For Sunday's Burning up the Winter concert at the Jazz Depot, longtime Tulsa music figure Leon Rollerson plans to bring in his fourteen-person big band, along with featured vocalists Victoria Ellington and Luigi Balletto and pianists John Hamill and Joe Wilkinson.

           Although large by any standard, Sunday's roster represents only a tiny percentage of the people Rollerson has worked with during his decades as a busy performer and producer as well as a Tulsa Public Schools music educator.

           “We did a count on it about a year ago, and it came to over 4,000,” Rollerson says. “I don't care how you shake it – that's a lot of people.”

           A good number of them have been mentored by Rollerson, too, learning not only about how to perform, but also about the business of music. For him, this tradition of helping others came naturally.

           “My father was a pharmacist – we owned three drugstores on Greenwood [Avenue] – and people would come around, and they'd be hungry, they'd be broke. My mother and father would always take care of them, because they believed in doing that,” he says. “Taking care of people, and standing behind people, and making a difference – I got that from my mother and father.”

           He also took some inspiration from those who came along early in his musical career.

           “Earl 'Bang Bang' Jackson, who was a saxophone player, gave me my first professional gig,” Rollerson recalls. “Before then, I'd been playing with my bands, you know, a little kid coming up. He's the one who put a tuxedo on me and took me to all the south side clubs with his band. He showed me how to do it, how to make things happen, and that was tremendous. He also always said, `Take care of people, treat them right, stand behind them' – all of that.

           “My second inspiration after that was [bandleader] Ernie Fields. He taught me how to tour, he taught me how to build a band, he took it to the next level. Bang Bang was local, Ernie was national, and he took me from Maine to California, from Washington to Florida, and all of the Southern states in between.

           “Then there was Little Junior Parker, who was a famous blues artist. He was out of Mississippi, but his tour, for me, started out of Dallas, Texas.  That's where I teamed up with him. My mother allowed me to take the bus down there, and during that time, Dallas was a very rough place. The bathrooms in the bus station were in the basement, and while I was down there, a guy came in and robbed everybody. But he didn't take anything that belonged to me. He never asked for my money or my wallet or anything. I don't know why. And on the way out, he said, `Gee, man, I hope you have a great day.'”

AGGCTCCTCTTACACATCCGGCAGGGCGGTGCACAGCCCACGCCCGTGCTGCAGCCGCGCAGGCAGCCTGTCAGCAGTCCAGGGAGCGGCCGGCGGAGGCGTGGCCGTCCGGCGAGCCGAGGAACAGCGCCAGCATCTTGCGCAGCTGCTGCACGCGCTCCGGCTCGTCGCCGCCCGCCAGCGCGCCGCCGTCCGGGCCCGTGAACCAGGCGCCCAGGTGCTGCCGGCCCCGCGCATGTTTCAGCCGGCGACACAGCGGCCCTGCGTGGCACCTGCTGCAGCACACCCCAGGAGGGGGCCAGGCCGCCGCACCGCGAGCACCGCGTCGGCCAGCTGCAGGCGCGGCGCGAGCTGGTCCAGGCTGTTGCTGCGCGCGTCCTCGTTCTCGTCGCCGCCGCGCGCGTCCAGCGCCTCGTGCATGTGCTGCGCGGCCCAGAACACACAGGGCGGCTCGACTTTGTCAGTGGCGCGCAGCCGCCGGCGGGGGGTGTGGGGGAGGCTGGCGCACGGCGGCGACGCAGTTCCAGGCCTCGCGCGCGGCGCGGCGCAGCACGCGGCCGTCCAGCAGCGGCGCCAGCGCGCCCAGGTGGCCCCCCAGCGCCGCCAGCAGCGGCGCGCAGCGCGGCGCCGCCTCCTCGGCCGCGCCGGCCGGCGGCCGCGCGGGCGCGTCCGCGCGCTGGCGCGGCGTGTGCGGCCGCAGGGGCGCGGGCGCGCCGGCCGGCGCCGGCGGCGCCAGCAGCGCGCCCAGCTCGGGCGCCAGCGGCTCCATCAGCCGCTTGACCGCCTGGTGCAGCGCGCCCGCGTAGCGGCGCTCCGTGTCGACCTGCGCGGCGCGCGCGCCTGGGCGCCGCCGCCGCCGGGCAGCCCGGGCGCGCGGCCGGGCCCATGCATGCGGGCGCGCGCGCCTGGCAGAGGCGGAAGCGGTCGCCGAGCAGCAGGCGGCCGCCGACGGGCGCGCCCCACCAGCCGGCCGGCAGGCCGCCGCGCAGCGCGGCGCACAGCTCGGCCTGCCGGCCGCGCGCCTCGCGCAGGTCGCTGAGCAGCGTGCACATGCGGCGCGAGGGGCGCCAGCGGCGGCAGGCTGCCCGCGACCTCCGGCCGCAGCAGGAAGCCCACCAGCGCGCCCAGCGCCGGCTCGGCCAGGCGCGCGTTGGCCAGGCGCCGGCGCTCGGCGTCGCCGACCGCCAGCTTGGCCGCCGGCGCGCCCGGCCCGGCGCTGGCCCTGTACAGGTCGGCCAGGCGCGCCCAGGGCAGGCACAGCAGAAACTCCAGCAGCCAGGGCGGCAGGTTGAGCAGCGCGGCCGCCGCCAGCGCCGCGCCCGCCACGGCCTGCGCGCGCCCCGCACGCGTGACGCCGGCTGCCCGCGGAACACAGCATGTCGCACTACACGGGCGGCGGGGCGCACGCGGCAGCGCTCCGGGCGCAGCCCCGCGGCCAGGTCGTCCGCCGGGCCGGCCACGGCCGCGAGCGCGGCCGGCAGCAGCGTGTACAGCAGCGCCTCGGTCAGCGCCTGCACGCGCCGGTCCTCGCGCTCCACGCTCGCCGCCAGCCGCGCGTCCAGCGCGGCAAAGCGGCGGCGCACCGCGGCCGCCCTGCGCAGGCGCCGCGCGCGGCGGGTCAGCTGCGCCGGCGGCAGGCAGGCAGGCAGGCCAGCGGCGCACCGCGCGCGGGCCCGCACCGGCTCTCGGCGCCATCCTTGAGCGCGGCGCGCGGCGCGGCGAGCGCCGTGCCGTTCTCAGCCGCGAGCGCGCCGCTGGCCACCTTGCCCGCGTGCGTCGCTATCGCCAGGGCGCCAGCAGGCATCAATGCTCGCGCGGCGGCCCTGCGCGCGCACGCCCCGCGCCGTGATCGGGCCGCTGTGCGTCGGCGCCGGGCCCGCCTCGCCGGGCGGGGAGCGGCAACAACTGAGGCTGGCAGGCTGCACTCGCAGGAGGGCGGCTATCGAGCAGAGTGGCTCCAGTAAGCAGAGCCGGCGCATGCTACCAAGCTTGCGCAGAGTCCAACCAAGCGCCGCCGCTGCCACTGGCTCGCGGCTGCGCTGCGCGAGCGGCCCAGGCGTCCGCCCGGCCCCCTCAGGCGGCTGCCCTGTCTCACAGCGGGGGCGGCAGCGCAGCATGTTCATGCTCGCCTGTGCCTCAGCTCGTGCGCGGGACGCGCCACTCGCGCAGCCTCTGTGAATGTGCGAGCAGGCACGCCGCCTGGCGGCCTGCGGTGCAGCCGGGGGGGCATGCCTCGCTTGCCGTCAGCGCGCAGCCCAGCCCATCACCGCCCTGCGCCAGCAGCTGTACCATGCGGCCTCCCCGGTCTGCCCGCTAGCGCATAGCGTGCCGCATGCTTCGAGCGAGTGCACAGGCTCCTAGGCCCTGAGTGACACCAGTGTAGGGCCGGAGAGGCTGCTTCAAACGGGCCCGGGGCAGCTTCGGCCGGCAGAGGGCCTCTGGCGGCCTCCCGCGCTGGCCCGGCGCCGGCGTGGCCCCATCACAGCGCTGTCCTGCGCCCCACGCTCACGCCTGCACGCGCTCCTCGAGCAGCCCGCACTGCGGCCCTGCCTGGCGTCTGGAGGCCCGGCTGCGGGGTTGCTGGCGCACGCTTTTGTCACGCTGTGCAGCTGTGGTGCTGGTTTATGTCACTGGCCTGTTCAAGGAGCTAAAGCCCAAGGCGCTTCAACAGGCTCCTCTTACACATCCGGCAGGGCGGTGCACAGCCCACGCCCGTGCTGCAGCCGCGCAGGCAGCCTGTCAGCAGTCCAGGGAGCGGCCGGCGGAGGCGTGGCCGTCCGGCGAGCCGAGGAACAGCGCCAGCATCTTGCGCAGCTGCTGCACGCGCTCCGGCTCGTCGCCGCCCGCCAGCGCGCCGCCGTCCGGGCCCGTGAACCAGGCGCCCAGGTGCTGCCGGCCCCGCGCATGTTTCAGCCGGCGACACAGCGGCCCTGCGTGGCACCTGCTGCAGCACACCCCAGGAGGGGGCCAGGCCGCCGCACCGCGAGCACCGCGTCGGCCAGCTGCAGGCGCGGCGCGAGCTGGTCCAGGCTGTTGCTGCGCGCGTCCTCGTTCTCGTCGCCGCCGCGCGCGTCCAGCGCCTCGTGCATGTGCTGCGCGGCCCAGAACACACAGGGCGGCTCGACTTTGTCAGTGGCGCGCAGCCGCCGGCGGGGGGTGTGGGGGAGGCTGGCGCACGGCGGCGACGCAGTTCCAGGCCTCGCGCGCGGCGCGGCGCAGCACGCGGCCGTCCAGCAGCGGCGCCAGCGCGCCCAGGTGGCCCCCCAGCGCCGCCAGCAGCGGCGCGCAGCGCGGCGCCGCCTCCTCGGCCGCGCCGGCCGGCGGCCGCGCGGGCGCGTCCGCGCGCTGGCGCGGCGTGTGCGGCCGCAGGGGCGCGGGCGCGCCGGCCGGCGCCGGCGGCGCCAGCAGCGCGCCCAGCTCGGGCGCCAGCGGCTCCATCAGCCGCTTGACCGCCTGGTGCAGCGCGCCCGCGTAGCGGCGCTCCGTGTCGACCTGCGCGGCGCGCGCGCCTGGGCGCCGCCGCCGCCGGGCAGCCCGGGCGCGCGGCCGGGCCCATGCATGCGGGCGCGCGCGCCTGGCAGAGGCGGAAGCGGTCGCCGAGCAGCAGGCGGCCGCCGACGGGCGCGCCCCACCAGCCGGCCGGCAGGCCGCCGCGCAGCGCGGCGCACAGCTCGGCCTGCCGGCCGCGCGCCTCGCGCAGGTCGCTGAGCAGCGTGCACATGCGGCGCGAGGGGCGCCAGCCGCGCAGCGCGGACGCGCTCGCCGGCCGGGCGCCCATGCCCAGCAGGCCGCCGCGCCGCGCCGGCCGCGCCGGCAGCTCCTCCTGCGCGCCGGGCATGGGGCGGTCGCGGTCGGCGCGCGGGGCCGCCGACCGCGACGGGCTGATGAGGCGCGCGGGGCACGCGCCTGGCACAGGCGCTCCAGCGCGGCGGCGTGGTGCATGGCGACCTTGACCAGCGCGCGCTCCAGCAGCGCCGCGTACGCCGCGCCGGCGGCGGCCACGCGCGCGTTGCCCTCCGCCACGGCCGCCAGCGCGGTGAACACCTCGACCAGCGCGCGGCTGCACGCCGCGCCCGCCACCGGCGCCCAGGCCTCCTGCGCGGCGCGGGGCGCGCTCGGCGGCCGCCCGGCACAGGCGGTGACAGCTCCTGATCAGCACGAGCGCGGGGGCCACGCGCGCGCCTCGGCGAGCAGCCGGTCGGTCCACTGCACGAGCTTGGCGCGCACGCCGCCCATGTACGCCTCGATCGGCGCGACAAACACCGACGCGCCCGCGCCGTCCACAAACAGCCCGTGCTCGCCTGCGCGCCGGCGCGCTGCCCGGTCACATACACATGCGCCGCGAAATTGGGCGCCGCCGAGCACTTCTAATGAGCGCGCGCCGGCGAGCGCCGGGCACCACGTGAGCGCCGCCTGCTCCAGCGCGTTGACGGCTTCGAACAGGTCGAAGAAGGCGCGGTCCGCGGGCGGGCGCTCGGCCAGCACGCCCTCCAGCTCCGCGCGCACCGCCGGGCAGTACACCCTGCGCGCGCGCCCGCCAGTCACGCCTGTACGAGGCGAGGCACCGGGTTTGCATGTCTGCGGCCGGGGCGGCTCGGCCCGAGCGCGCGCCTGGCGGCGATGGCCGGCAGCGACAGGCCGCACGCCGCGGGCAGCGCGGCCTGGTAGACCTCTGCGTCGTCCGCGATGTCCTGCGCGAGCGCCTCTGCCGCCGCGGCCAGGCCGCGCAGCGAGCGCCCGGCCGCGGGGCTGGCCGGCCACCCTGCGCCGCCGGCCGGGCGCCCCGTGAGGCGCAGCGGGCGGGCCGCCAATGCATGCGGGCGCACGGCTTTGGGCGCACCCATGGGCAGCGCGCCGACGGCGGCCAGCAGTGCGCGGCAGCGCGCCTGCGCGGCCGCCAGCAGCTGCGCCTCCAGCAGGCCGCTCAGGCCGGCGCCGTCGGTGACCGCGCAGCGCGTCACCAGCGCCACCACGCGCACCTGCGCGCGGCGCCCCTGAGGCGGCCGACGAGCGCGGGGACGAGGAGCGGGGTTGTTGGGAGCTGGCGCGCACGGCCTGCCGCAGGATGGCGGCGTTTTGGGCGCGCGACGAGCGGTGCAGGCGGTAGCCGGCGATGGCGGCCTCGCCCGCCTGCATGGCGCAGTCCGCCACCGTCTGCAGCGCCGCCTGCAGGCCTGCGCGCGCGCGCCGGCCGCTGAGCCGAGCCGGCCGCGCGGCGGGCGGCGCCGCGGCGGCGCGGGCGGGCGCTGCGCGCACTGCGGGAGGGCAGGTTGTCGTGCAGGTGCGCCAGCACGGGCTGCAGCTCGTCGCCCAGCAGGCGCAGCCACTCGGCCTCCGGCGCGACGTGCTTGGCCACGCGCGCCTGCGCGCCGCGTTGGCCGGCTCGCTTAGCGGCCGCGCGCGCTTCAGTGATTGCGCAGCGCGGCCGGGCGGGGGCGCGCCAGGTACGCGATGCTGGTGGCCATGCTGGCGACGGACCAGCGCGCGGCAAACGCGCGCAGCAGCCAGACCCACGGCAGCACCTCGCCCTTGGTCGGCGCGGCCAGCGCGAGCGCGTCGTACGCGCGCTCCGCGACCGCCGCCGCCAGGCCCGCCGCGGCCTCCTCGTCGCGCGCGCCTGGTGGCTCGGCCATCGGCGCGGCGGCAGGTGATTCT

Besides helping him learn, as Rollerson says in reference to the Dallas incident, “the road is a very dangerous place, and you always have to respect it,” his time with Little Junior Parker immersed him in the blues, adding to his knowledge of jazz (from Jackson) and big-band music (from Fields). All of those influences will be on display Sunday at his Burning up the Winter show.

           “We'll be doing mainly standards, so to keep in the uk replica watches shop Burning up the Winter tradition, we'll throw in `Summertime' and `Stormy Monday Blues.' I've got Luigi coming in to do `Stormy Monday' and `Girl From Ipanema.' With `Girl From Ipanema,' we're saying, `Don't you wish you were in Brazil, where the weather's all warm, instead of dealing with this weather back here? So we're going to take you to Brazil right now, away from the winter.'

           “We're tired of the winter, so we're going to heat it up,” he concludes. “I'm bringing in my big band, packing three horns and a pair of guitars, keyboards, all that jazz. So we're going to burn up the winter, man.”           

           Burning up the Winter with Leon Rollerson is set to begin at 5:00 p.m. Sunday, March 15, at the Oklahoma Jazz Hall of Fame, located in downtown Tulsa’s Jazz Depot, 111 E. First Street. Tickets can be purchased at the Depot, from, or by calling 918-928-JAZZ. General admission is $15, reserved table seating $20. Seniors and Jazz Hall members are admitted for $10, and high school and junior high students for $5.  Refreshments will be available for purchase.

            The show is a part of the Jazz Hall’s 2015 Spring Concert Series.

            The Oklahoma Jazz Hall of Fame is a 501(c)(3) non-profit cultural and educational organization, with a mission to inspire creativity and improve the quality of life for all Oklahomans through the preservation, education, and performance of jazz, our uniquely American art form.